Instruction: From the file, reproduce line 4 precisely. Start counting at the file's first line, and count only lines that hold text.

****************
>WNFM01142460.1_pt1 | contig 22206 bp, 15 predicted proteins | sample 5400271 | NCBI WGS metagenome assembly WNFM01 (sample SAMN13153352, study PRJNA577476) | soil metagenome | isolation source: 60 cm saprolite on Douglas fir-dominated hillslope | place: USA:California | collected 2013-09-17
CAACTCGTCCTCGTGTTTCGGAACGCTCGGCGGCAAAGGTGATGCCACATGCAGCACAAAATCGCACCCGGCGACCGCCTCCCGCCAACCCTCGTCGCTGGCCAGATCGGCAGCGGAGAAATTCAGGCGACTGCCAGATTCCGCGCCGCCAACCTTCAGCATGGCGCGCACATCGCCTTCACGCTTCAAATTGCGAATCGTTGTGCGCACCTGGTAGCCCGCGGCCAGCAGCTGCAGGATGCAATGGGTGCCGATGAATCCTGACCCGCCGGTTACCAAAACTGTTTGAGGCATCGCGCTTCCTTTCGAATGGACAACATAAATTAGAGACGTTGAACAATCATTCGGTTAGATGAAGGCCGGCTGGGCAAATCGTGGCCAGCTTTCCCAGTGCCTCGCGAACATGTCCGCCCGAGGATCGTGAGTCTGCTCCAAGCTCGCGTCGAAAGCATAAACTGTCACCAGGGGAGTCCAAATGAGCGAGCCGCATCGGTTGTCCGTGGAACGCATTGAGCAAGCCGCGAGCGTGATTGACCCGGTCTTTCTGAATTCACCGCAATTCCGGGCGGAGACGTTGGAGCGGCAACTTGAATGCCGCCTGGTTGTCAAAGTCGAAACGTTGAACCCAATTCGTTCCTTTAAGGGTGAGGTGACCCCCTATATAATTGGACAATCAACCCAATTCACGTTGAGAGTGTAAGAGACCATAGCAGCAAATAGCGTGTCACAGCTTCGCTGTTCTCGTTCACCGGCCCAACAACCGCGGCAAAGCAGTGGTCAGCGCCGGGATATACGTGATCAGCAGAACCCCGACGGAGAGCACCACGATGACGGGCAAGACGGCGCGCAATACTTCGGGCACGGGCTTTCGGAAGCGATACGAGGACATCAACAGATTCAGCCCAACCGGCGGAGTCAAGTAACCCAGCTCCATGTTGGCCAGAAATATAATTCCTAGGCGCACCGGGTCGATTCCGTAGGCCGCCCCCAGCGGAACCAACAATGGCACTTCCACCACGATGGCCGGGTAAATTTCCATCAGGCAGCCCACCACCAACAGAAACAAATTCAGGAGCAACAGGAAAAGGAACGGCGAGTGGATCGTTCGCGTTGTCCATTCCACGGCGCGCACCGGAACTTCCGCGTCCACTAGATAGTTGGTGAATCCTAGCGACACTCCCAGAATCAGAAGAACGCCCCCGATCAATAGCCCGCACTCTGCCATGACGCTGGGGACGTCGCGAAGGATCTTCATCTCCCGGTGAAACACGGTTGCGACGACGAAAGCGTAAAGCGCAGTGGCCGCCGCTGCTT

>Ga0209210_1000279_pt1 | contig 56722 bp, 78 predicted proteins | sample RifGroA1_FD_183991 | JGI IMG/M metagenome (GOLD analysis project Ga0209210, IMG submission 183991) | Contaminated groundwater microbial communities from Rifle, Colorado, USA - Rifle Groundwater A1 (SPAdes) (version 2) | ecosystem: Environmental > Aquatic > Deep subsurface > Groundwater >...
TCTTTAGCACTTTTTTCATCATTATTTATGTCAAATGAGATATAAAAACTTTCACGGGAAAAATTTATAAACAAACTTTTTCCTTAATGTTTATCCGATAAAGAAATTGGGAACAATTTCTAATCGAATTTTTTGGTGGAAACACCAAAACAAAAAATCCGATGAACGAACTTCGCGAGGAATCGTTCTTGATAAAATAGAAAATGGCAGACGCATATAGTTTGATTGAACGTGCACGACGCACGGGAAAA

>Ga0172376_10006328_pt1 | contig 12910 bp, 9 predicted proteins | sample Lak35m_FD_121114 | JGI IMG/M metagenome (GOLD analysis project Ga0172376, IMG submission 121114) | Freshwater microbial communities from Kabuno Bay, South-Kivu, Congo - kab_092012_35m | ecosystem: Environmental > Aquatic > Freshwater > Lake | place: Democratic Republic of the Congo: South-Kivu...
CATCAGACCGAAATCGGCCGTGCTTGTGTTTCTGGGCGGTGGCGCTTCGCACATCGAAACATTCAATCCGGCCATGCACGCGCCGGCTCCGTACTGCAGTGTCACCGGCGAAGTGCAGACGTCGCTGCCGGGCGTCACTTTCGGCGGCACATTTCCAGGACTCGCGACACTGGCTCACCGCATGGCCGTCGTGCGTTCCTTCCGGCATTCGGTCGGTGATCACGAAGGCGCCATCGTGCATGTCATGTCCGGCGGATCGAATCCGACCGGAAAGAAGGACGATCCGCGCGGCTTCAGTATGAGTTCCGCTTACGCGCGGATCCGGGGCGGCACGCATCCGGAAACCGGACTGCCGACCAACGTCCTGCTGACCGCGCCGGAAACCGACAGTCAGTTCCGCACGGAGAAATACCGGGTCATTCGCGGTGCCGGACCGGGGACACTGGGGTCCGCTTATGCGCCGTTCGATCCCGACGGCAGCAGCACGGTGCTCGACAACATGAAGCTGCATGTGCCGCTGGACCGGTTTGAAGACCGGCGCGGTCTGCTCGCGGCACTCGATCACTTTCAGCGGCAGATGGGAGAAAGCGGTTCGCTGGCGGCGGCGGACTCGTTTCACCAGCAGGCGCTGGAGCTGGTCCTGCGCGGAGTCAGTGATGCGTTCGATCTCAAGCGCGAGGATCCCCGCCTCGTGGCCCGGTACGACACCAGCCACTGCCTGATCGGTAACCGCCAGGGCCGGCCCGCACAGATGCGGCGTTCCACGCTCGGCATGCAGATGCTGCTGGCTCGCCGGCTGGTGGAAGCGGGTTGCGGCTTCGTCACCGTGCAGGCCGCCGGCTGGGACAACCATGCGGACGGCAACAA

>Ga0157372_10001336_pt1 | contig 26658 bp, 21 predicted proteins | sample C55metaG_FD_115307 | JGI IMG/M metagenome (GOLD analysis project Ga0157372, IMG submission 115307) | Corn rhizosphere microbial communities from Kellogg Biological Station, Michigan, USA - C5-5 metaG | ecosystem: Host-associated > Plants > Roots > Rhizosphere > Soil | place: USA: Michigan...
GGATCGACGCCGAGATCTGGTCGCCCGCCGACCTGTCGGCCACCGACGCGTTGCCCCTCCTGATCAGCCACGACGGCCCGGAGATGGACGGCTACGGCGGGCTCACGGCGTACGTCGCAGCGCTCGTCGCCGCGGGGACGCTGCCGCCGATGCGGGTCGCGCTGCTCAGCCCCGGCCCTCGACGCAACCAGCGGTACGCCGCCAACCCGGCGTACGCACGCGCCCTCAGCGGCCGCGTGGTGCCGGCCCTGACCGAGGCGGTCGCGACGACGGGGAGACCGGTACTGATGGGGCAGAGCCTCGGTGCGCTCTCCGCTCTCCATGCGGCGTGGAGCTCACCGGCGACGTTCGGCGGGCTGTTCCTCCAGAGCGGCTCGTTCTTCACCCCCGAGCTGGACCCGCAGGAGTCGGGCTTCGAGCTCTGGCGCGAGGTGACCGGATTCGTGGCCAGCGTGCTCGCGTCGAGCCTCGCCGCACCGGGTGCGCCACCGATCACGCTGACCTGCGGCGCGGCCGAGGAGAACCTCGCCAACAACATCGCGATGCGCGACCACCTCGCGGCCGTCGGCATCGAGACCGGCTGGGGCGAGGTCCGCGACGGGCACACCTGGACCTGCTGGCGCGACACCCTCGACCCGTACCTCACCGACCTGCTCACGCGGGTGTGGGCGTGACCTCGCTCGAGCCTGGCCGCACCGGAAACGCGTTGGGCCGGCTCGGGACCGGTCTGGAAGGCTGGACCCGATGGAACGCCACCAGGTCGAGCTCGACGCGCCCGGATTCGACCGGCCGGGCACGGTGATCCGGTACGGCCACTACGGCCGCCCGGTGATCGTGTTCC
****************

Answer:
TCTTTAGCACTTTTTTCATCATTATTTATGTCAAATGAGATATAAAAACTTTCACGGGAAAAATTTATAAACAAACTTTTTCCTTAATGTTTATCCGATAAAGAAATTGGGAACAATTTCTAATCGAATTTTTTGGTGGAAACACCAAAACAAAAAATCCGATGAACGAACTTCGCGAGGAATCGTTCTTGATAAAATAGAAAATGGCAGACGCATATAGTTTGATTGAACGTGCACGACGCACGGGAAAA